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Reform of the reform secularizes the sacred

Even their advocates make the new liturgical translations sound like medicine for -- instead of the symptoms of -- a disorder that demeans the sacramental nature of Catholicism. Swallow this they urge -- like mothers forcing a spoon aquiver with spring tonic on their young -- it will be good for you. Thus Our Sunday Visitor reassures readers that responding "and with your spirit" is superior to "and also with you" because it literally mimics the original Latin, which, of course, is exactly what is wrong with it.

This minor footnote to the impending transition is also a fever reading of this affliction that, as with many illnesses, makes people feel sick before anybody has a name for it. The problem is illustrated by, but extends well beyond the new liturgical translations that are currently being packaged with as little concern for their contents or effects as the patent medicines that were hawked off the backs of 19th century wagons.

These new translations are signals of a widespread spiritual malaise that is a function of shorting out the connection between people’s experience of life and its spiritual, or sacramental, symbolization in their religion. They are thereby denied the energy of a sacramental system to ground them in and guide them through the mysterium tremendum et fascinans (the overwhelming and enthralling mystery) of existence. While religious leaders like to blame this on secularization -- as Pope Benedict does of a Europe that leaves religion out of its official declarations -- the responsibility may lie with the same religious leaders who, out of touch or unacquainted with the mythic depth of sacramental life, cannot keep their people in touch with this vital source of their spiritual lives.

Joseph Campbell termed this massive tear in the fabric of life as "Mythic Dissociation." When this occurs we find ourselves in what poet T.S. Eliot describes as The Waste Land. This basic estrangement from any feeling for the mystical energy of the church as the Sacramentum Mundi, the mystical mirror in which the beleaguered world can see a reflection of its profound longings and strivings, can be observed in the way the sacraments are almost exclusively discussed. They are spoken of as static objects to be regulated rather than living symbols to be celebrated. Those in charge are uncomfortable speaking of sacramental depths but are endlessly preoccupied with their surfaces. How much have you heard about the Eucharist as a Mystery that symbolizes the life-death-resurrection rhythm of human existence compared to the Eucharist that must be controlled -- celebrated only by unmarried males, denied, even though it is food, to hungry Christians who are not Catholics, and, in steamy geysers of words more regular than Old Faithful, never, even if all male priests have been carried away in a heavenly chariot, to be entrusted to the ministry of women?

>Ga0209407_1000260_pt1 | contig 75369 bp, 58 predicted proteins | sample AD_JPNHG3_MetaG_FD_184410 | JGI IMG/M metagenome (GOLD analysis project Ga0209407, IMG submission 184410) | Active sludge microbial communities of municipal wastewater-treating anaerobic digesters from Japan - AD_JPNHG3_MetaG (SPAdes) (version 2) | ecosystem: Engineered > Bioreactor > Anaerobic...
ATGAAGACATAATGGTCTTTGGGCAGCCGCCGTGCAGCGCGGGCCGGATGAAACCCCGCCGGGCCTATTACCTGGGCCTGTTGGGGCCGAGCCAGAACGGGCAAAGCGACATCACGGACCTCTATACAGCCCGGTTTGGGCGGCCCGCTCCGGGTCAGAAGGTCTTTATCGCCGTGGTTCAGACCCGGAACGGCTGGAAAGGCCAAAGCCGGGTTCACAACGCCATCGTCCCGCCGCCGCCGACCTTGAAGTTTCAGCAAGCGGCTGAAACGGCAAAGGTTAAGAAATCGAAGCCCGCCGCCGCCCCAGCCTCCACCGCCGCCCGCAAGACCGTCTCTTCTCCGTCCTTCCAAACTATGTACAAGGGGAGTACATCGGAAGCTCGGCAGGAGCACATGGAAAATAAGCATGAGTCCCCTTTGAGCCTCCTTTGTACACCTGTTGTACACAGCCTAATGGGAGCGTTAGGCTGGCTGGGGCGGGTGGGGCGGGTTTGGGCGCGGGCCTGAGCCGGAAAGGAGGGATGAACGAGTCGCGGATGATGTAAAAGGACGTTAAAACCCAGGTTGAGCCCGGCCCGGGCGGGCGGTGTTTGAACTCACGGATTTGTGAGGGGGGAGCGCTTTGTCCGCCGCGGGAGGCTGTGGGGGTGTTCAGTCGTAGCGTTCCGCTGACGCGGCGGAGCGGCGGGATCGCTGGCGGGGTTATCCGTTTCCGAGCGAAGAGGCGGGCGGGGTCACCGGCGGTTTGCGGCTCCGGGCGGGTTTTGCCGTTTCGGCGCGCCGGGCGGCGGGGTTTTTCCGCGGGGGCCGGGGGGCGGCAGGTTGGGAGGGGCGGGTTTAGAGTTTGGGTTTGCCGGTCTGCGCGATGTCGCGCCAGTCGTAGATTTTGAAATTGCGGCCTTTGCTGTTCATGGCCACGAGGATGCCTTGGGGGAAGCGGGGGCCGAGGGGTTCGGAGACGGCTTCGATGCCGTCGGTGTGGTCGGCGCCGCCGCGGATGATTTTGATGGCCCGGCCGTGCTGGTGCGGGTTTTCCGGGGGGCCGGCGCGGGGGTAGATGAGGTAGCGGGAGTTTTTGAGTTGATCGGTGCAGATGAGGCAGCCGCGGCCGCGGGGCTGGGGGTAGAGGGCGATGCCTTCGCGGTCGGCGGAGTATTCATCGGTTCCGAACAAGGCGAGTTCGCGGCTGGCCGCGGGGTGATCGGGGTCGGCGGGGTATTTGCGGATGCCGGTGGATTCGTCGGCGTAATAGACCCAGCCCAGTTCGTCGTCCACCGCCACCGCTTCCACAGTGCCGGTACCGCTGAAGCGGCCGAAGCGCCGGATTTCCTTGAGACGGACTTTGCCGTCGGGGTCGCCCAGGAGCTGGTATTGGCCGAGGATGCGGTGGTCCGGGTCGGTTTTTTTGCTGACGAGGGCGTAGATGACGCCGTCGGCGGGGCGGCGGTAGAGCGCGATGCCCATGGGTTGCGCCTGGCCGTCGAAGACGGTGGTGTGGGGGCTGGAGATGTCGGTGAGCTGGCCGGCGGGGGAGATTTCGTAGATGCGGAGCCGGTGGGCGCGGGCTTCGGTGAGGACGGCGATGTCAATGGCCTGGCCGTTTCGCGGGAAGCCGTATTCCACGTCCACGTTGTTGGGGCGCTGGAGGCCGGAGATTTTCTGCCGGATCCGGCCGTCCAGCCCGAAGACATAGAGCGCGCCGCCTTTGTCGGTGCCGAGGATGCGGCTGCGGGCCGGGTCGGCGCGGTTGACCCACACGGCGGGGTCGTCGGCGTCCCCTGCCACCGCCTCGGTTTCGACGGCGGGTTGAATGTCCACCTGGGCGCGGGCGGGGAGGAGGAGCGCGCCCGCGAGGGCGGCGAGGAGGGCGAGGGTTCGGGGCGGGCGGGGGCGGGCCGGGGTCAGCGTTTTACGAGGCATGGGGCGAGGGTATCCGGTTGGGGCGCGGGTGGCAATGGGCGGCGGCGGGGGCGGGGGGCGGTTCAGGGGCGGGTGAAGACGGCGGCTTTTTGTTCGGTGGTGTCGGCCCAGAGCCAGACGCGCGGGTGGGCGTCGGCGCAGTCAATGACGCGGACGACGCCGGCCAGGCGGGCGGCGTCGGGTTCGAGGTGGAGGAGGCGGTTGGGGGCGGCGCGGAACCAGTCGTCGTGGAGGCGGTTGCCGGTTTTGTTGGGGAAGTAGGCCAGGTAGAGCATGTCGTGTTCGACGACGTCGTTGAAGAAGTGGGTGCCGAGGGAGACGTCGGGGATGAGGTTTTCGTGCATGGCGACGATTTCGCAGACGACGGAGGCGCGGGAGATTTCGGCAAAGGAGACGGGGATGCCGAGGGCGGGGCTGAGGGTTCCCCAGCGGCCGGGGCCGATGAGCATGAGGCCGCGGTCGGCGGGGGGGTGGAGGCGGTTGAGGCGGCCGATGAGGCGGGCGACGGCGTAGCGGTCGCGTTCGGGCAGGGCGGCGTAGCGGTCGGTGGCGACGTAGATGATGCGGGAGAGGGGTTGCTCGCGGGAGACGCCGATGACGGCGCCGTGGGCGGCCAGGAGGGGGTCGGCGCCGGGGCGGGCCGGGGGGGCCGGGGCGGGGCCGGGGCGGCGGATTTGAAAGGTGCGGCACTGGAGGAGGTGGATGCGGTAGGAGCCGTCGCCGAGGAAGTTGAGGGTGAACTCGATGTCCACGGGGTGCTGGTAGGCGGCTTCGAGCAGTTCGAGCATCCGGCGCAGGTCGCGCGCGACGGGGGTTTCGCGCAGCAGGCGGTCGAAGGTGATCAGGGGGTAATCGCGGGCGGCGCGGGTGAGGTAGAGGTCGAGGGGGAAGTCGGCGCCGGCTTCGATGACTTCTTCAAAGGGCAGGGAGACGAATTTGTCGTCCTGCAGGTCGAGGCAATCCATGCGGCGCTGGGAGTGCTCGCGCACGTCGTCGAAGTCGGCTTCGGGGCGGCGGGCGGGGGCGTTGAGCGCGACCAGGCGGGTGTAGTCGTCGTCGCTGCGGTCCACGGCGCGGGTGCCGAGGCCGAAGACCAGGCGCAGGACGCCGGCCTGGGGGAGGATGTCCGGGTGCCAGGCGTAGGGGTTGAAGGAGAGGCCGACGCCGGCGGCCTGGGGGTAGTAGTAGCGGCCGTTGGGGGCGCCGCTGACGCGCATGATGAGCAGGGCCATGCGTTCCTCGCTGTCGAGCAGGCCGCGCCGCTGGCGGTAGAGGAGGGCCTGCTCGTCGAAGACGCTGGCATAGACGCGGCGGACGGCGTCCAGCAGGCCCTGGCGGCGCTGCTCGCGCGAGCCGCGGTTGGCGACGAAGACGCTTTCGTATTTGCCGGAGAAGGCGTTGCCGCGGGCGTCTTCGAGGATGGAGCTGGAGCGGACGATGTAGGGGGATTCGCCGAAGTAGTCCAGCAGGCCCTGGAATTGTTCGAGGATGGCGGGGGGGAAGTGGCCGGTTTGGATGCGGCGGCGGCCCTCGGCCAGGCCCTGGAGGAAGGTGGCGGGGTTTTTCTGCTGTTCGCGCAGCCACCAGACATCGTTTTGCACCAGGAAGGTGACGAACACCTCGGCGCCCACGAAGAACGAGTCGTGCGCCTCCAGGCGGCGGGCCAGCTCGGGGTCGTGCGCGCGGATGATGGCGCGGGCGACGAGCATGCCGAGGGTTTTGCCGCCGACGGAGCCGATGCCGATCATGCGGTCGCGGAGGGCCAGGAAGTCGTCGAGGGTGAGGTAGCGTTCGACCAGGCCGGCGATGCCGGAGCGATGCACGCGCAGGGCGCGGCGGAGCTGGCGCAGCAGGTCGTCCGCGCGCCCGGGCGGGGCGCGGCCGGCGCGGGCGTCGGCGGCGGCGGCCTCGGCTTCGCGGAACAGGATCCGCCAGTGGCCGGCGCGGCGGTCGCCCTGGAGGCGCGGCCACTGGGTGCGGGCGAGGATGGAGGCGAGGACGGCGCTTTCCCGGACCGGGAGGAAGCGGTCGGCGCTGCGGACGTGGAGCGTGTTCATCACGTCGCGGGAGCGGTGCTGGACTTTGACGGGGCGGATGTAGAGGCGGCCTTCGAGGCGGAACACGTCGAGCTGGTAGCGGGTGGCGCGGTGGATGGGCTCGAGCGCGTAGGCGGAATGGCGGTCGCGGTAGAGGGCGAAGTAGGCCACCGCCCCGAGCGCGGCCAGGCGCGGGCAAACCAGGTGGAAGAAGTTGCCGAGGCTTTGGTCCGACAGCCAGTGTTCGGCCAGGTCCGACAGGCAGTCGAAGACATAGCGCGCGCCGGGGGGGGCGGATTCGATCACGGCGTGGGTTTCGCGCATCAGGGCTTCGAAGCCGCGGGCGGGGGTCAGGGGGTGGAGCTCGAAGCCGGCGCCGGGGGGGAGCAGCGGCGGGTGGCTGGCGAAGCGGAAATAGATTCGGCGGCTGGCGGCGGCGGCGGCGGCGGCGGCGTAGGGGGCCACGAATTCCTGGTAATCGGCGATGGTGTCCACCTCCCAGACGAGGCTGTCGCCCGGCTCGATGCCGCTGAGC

That the sacraments are being made static entities is also evident in the widespread rush to make, as I heard a pastor put it, "Eucharistic adoration the source of all parish life." The Kingdom of God and Jesus are not so much among you as He is there, all alone waiting for the "adorers" to keep Him company in the long drear vigils of the night. The same pastor recently rejoiced that his church had received the title, as if he were a franchisee, of "Perpetual Eucharistic Adoration Chapel." Private devotions have a revered place in church history but this theological distortion of Jesus’ being in a chapel in need of visitors is a classic example of the "Mythic Dissociation" that, like the dire effects of medicines rattled off on television ads so that you can barely hear them, is a principal side-effect of the misguided movement to find the real Jesus hiding back in the 19th century when He is everywhere in the 21st.

The Reform of the Reform is, in fact, the Waste Land in which, as Campbell observes, "the myth," -- for us, the sacramental system -- "is patterned by authority, not emergent from life, where there is no poet’s eye to see, no adventure to be lived, where all is set for all and forever." The new texts, in effect, split our everyday experience of struggling to work and to love from their sacramental symbolization in the renewed liturgy of Vatican II. This "new" translation turns us back to another world in which the sacraments were dry remedies for shut-ins rather than dynamic sources of spiritual strength to participate in the world’s bittersweet love affair with life in all its hazards and joys. These new texts, drafted by men more interested in controlling their circumstances than giving them away as the loaves and fishes to the hungry crowds, are the real sources of the secularism that remain largely unrecognized by the pope who is so appalled by it.

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[Eugene Cullen Kennedy is emeritus professor of psychology at Loyola University, Chicago.]

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